The writer of a recent Buzzfeed article, "10 Teenage Girls Who Changed the World," wrote as her subhead, "Teen girls get a bad rap as either screaming fangirls or emotional messes. That's not entirely fair."
As a woman who once was a teenage girl herself, I would agree. But I have to be honest. At first glance I was shocked to see famed Oak Park Rookie Magazine creator and editor-in-chief, actress and fashion blogger Tavi Gevinson, 17, on the list sandwiched between novelist Mary Shelley and four Nigerian girls who invented a urine powered generator that turns a liter of urine into six hours of electricity.
I was ready to pick up my glass of haterade (like Gatorade but for haters) and write a pretty wordy piece about how maybe the girl who sits front row at fashion week and the girl who was shot in the head by Taliban forces just because she is an advocate for girls being educated (i.e., Malala Yousafzai) may not belong on the same list.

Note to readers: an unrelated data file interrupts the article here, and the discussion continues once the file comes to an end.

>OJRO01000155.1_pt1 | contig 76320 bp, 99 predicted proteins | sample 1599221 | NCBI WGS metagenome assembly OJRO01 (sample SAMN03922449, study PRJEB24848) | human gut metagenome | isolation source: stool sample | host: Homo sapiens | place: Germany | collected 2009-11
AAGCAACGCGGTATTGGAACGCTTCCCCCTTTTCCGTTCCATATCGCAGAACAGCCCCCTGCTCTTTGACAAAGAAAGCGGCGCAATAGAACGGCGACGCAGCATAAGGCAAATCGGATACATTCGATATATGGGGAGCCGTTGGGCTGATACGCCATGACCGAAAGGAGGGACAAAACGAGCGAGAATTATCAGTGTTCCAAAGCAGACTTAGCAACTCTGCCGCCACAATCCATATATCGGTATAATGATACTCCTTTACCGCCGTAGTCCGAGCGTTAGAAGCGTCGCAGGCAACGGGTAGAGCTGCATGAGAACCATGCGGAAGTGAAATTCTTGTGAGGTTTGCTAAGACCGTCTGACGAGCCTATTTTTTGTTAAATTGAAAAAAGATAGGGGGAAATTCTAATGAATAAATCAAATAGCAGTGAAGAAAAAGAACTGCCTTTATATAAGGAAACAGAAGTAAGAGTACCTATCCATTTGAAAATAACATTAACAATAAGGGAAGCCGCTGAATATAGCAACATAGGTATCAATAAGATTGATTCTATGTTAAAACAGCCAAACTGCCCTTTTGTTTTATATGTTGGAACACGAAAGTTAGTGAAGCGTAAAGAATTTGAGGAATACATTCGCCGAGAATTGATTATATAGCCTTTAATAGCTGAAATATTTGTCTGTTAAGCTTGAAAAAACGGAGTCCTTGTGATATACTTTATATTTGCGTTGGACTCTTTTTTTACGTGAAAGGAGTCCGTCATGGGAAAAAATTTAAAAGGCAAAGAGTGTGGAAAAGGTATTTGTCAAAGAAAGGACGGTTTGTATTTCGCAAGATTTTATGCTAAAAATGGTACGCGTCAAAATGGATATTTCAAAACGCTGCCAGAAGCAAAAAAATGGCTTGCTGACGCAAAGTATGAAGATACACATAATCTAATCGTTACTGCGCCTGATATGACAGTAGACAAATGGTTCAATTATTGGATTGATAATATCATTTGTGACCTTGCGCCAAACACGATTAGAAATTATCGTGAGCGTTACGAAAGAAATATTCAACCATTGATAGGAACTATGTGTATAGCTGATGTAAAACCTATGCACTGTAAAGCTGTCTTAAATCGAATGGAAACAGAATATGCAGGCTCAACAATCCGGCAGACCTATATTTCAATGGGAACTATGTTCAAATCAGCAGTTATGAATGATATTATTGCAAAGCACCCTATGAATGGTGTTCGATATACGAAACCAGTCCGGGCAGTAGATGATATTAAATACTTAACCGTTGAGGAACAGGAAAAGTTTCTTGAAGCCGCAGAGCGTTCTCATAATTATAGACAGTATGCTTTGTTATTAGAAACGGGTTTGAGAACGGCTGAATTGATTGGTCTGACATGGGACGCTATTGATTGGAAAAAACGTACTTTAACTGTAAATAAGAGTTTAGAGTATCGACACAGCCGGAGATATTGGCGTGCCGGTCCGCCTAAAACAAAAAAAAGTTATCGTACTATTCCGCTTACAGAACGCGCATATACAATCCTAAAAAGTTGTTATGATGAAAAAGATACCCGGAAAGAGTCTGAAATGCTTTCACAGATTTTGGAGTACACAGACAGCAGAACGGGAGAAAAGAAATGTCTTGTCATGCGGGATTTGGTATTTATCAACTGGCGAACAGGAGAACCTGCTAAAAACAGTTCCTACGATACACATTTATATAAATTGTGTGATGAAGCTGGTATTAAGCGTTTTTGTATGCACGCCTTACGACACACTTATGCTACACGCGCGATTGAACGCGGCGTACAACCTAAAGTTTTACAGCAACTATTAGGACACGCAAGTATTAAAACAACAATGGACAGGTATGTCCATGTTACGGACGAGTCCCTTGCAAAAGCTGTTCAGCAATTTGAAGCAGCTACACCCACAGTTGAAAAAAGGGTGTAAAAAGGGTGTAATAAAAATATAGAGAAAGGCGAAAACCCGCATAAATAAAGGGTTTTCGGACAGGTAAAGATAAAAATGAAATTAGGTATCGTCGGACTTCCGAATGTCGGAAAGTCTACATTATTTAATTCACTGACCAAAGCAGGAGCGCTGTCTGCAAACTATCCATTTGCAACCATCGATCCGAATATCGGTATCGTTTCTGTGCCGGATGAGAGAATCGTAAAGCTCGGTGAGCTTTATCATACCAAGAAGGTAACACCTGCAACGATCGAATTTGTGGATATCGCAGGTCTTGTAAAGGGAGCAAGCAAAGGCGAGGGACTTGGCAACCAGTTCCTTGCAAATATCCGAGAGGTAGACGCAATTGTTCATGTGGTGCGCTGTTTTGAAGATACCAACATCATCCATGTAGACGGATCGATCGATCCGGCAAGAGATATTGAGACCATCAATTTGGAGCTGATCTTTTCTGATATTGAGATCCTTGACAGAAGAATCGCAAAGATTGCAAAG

But I had to take a moment to think. Aren't both girls affecting culture? Giving people hope? Gevinson may not have created an algorithm that can diagnose breast cancer with 99 percent accuracy like Brittany Wenger, but she does give thousands of girls around the country a reason to feel confident. That is just as important.
Rookie Magazine tells girls they can be whoever the heck they want to be. They can be proud of their bodies. They can rock out to old school music. They can love whoever they want. They can ask grown men questions (watch some of the videos). They can just...be. If you ask me, that's pretty world changing.